rss
Gut 53:871-876 doi:10.1136/gut.2003.018994
  • Liver

Increased cancer risk in heavy drinkers with the alcohol dehydrogenase 1C*1 allele, possibly due to salivary acetaldehyde

  1. J P Visapää1,
  2. K Götte2,
  3. M Benesova3,
  4. J Li3,
  5. N Homann4,
  6. C Conradt5,
  7. H Inoue3,
  8. M Tisch6,
  9. K Hörrmann2,
  10. S Väkeväinen1,
  11. M Salaspuro1,
  12. H K Seitz3
  1. 1Research Unit of Substance Abuse Medicine, University of Helsinki, Helsinki, Finland
  2. 2ENT Hospital Mannheim, University of Heidelberg, Germany
  3. 3Laboratory of Alcohol Research, Liver Disease and Nutrition and Department of Medicine, Salem Medical Centre, Heidelberg, Germany
  4. 4Gastroenterology Unit, Department of Medicine, University of Lübeck, Germany
  5. 5Department of Biostatistics, University of Heidelberg, Heidelberg, Germany
  6. 6ENT Clinic, Federal Armed Forces Hospital, Ulm, Germany
  1. Correspondence to:
    Dr H K Seitz
    Department of Medicine, Salem Medical Centre, Zeppelinstrasse 11-33, D-69121 Heidelberg, Germany; helmut_karl.seitzurz.uni-heidelberg.de
  • Accepted 5 December 2003

Abstract

Background: Chronic ethanol consumption is associated with an increased risk of upper aerodigestive tract cancer. As acetaldehyde seems to be a carcinogenic factor associated with chronic alcohol consumption, alcoholics with the alcohol dehydrogenase (ADH) 1C*1 allele seem to be particularly at risk as this allele encodes for a rapidly ethanol metabolising enzyme leading to increased acetaldehyde levels. Recent epidemiological studies resulted in contradictory results and therefore we have investigated ADH1C genotypes in heavy alcohol consumers only.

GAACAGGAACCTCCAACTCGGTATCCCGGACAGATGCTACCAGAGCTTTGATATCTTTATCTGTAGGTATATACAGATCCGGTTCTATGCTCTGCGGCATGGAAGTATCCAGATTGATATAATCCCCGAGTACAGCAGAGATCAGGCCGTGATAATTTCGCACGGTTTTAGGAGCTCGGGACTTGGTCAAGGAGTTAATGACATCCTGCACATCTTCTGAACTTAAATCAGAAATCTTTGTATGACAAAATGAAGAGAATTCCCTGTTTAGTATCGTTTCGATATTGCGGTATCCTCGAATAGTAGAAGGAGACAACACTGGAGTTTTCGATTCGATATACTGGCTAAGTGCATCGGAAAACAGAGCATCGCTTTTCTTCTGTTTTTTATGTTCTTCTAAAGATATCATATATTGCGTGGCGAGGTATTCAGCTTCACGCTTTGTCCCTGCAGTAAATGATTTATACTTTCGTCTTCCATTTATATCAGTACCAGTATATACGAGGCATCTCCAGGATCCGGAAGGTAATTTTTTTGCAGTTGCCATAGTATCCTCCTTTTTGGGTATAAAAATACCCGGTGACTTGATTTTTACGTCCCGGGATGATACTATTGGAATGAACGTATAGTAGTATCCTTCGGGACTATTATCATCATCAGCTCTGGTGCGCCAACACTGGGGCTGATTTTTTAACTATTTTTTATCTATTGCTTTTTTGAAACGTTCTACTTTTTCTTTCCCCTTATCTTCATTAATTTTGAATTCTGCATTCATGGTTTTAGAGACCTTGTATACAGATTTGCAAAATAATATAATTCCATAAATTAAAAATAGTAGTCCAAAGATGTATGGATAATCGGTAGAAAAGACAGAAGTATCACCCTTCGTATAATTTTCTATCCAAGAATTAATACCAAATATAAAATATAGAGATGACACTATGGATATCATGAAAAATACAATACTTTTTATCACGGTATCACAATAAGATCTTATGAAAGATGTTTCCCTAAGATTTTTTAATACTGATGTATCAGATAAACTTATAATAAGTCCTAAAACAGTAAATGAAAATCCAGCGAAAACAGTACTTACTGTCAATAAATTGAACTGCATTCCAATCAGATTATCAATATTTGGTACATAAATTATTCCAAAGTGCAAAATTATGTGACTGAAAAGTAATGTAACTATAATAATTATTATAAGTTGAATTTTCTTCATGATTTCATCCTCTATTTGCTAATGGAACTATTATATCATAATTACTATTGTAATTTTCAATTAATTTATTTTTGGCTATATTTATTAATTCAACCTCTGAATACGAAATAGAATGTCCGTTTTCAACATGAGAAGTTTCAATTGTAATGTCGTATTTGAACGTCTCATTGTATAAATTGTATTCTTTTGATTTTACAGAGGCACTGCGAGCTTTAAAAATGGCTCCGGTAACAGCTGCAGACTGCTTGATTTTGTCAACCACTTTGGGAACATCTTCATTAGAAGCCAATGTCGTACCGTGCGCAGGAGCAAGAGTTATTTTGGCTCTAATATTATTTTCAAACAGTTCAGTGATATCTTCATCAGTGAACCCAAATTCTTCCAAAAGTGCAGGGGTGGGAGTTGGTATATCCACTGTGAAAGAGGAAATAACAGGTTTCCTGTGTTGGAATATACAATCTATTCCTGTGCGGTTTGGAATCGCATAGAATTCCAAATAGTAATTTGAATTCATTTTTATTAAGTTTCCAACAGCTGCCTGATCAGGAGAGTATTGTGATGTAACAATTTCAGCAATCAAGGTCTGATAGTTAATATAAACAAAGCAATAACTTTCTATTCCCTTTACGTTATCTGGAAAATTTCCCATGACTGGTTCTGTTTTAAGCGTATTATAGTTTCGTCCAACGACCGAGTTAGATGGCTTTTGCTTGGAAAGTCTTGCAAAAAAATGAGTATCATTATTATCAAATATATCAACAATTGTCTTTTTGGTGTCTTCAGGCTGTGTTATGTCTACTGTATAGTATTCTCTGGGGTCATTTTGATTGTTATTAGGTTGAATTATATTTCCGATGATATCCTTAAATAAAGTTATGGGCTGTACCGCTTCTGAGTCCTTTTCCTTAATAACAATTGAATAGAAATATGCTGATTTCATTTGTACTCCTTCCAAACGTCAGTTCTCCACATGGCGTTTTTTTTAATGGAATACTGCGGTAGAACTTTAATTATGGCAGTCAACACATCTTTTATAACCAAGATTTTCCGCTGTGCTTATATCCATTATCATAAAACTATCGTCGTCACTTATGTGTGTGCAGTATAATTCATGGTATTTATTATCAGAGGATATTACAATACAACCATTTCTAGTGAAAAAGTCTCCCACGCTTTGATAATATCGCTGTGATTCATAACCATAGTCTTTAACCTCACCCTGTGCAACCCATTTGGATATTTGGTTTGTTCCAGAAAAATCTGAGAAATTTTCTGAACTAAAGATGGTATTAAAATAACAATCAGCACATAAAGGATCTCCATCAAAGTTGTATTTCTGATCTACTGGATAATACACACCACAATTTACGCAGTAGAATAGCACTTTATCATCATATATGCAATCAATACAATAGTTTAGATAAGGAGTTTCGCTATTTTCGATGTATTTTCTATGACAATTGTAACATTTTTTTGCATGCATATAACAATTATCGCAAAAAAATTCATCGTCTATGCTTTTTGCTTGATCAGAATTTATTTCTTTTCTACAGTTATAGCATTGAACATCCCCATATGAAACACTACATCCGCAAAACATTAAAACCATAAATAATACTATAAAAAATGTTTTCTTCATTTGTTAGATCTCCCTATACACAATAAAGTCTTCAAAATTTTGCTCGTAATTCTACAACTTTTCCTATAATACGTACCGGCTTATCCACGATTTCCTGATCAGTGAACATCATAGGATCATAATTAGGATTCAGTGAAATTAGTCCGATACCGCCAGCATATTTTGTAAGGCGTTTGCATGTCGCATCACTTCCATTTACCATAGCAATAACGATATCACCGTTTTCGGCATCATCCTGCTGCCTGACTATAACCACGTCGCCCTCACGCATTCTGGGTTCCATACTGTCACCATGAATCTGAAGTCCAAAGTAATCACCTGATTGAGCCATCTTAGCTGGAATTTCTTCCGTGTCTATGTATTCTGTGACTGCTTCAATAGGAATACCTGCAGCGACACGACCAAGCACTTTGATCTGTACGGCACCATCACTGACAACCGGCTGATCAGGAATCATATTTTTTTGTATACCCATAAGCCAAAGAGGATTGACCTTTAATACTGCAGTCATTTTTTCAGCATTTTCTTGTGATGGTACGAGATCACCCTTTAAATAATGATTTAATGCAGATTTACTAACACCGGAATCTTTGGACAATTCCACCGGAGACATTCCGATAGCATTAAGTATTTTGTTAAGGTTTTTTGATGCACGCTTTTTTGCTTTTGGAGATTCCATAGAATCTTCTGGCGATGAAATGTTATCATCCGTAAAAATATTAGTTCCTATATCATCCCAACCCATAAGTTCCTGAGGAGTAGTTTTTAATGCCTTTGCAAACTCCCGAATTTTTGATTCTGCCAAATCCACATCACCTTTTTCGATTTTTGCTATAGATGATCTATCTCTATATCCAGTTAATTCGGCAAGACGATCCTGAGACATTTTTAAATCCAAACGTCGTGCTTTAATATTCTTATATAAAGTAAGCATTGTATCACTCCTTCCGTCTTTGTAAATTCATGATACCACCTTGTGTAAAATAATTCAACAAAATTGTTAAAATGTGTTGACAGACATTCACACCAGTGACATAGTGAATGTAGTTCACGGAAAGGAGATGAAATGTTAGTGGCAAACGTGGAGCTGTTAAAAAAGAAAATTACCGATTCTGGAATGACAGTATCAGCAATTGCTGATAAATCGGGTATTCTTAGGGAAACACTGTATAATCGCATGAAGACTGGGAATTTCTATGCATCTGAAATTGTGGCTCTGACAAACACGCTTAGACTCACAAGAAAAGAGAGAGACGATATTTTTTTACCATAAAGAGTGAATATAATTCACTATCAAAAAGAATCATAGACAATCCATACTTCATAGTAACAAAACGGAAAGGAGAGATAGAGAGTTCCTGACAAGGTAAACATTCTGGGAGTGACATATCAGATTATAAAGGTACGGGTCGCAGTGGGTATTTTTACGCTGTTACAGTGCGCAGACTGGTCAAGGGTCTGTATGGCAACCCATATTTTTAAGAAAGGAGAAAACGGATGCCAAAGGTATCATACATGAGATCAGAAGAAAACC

Methods: We analysed the ADH1C genotype in 107 heavy drinkers with upper aerodigestive tract cancer and in 103 age matched alcoholic controls without cancer who consumed similar amounts of alcohol. Genotyping of the ADH1C locus was performed using polymerase chain reaction based on restriction fragment length polymorphism methods on leucocyte DNA. In addition, ethanol was administered orally (0.3 g/kg body weight) to 21 healthy volunteers with the ADH1C*1,1, ADH1C*1,2, and ADH1C*2,2 genotypes, and 12 volunteers with various ADH genotypes consumed ethanol ad libitum (mean 211 (29) g). Subsequently, salivary acetaldehyde concentrations were measured by gas chromatography or high performance liquid chromatography.

Results: The allele frequency of the ADH1C*1 allele was found to be significantly increased in heavy drinkers with upper aerodigestive tract cancer compared with age matched alcoholic controls without cancer (61.7% v 49.0%; p = 0.011). The unadjusted and adjusted odds ratios for all cancer cases versus all alcoholic controls were 1.67 and 1.69, respectively. Healthy volunteers homozygous for the ADH1C*1 allele had higher salivary acetaldehyde concentrations following alcohol ingestion than volunteers heterozygous for ADH1C (p = 0.056) or homozygous for ADH1C*2 (p = 0.011).

Conclusions: These data demonstrate that heavy drinkers homozygous for the ADH1C*1 allele have a predisposition to develop upper aerodigestive tract cancer, possibly due to elevated salivary acetaldehyde levels following alcohol consumption.

Footnotes